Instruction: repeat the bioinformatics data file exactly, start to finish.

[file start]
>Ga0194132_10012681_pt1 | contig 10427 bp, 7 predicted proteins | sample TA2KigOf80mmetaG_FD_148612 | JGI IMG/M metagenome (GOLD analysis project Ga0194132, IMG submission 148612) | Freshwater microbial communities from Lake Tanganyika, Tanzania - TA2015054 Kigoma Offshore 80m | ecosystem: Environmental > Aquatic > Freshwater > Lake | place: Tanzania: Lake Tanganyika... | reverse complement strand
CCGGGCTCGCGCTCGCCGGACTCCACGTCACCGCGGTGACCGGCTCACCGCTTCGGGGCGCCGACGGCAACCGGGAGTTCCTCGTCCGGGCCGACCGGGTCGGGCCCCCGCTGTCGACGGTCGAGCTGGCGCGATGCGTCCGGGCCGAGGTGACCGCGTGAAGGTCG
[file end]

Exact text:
>Ga0194132_10012681_pt1 | contig 10427 bp, 7 predicted proteins | sample TA2KigOf80mmetaG_FD_148612 | JGI IMG/M metagenome (GOLD analysis project Ga0194132, IMG submission 148612) | Freshwater microbial communities from Lake Tanganyika, Tanzania - TA2015054 Kigoma Offshore 80m | ecosystem: Environmental > Aquatic > Freshwater > Lake | place: Tanzania: Lake Tanganyika... | reverse complement strand
CCGGGCTCGCGCTCGCCGGACTCCACGTCACCGCGGTGACCGGCTCACCGCTTCGGGGCGCCGACGGCAACCGGGAGTTCCTCGTCCGGGCCGACCGGGTCGGGCCCCCGCTGTCGACGGTCGAGCTGGCGCGATGCGTCCGGGCCGAGGTGACCGCGTGAAGGTCG